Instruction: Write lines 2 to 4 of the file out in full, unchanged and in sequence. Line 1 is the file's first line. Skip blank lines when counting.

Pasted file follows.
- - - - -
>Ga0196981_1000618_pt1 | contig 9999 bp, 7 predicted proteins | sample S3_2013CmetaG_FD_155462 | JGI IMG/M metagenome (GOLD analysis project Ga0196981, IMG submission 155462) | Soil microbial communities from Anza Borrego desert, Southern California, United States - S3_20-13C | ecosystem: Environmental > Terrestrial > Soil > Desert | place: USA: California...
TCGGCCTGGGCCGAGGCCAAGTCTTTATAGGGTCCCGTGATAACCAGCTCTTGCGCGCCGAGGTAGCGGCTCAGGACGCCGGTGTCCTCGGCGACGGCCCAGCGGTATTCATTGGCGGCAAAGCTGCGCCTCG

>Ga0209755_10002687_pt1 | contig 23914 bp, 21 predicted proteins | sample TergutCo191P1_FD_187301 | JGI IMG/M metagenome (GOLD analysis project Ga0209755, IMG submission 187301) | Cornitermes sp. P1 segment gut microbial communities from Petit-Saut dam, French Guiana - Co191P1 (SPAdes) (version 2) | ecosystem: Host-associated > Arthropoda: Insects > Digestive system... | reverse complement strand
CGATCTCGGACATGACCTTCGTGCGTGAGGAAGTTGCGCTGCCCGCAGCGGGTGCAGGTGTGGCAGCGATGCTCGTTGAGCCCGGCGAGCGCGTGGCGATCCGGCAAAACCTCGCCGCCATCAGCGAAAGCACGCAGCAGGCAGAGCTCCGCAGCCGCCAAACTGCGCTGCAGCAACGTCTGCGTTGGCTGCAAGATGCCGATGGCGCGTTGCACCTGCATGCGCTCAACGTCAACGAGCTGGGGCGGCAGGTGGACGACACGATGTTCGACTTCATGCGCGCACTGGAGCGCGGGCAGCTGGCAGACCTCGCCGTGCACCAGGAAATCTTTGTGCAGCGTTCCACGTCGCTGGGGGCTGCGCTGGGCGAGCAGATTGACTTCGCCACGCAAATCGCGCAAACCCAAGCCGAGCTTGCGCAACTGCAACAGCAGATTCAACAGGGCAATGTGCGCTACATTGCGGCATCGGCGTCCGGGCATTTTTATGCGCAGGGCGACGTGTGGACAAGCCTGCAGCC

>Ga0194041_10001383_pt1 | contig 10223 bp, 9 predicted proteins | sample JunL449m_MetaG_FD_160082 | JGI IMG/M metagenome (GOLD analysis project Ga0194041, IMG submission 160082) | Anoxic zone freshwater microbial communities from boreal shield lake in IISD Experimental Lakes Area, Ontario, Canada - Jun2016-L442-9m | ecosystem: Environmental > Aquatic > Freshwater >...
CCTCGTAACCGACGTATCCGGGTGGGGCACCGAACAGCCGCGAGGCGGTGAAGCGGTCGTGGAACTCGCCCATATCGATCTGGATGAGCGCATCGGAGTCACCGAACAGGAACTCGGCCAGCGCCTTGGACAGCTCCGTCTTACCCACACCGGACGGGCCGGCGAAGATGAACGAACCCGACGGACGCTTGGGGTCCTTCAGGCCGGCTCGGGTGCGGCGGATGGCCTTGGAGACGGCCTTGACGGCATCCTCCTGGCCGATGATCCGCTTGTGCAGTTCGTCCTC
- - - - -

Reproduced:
TCGGCCTGGGCCGAGGCCAAGTCTTTATAGGGTCCCGTGATAACCAGCTCTTGCGCGCCGAGGTAGCGGCTCAGGACGCCGGTGTCCTCGGCGACGGCCCAGCGGTATTCATTGGCGGCAAAGCTGCGCCTCG

>Ga0209755_10002687_pt1 | contig 23914 bp, 21 predicted proteins | sample TergutCo191P1_FD_187301 | JGI IMG/M metagenome (GOLD analysis project Ga0209755, IMG submission 187301) | Cornitermes sp. P1 segment gut microbial communities from Petit-Saut dam, French Guiana - Co191P1 (SPAdes) (version 2) | ecosystem: Host-associated > Arthropoda: Insects > Digestive system... | reverse complement strand
CGATCTCGGACATGACCTTCGTGCGTGAGGAAGTTGCGCTGCCCGCAGCGGGTGCAGGTGTGGCAGCGATGCTCGTTGAGCCCGGCGAGCGCGTGGCGATCCGGCAAAACCTCGCCGCCATCAGCGAAAGCACGCAGCAGGCAGAGCTCCGCAGCCGCCAAACTGCGCTGCAGCAACGTCTGCGTTGGCTGCAAGATGCCGATGGCGCGTTGCACCTGCATGCGCTCAACGTCAACGAGCTGGGGCGGCAGGTGGACGACACGATGTTCGACTTCATGCGCGCACTGGAGCGCGGGCAGCTGGCAGACCTCGCCGTGCACCAGGAAATCTTTGTGCAGCGTTCCACGTCGCTGGGGGCTGCGCTGGGCGAGCAGATTGACTTCGCCACGCAAATCGCGCAAACCCAAGCCGAGCTTGCGCAACTGCAACAGCAGATTCAACAGGGCAATGTGCGCTACATTGCGGCATCGGCGTCCGGGCATTTTTATGCGCAGGGCGACGTGTGGACAAGCCTGCAGCC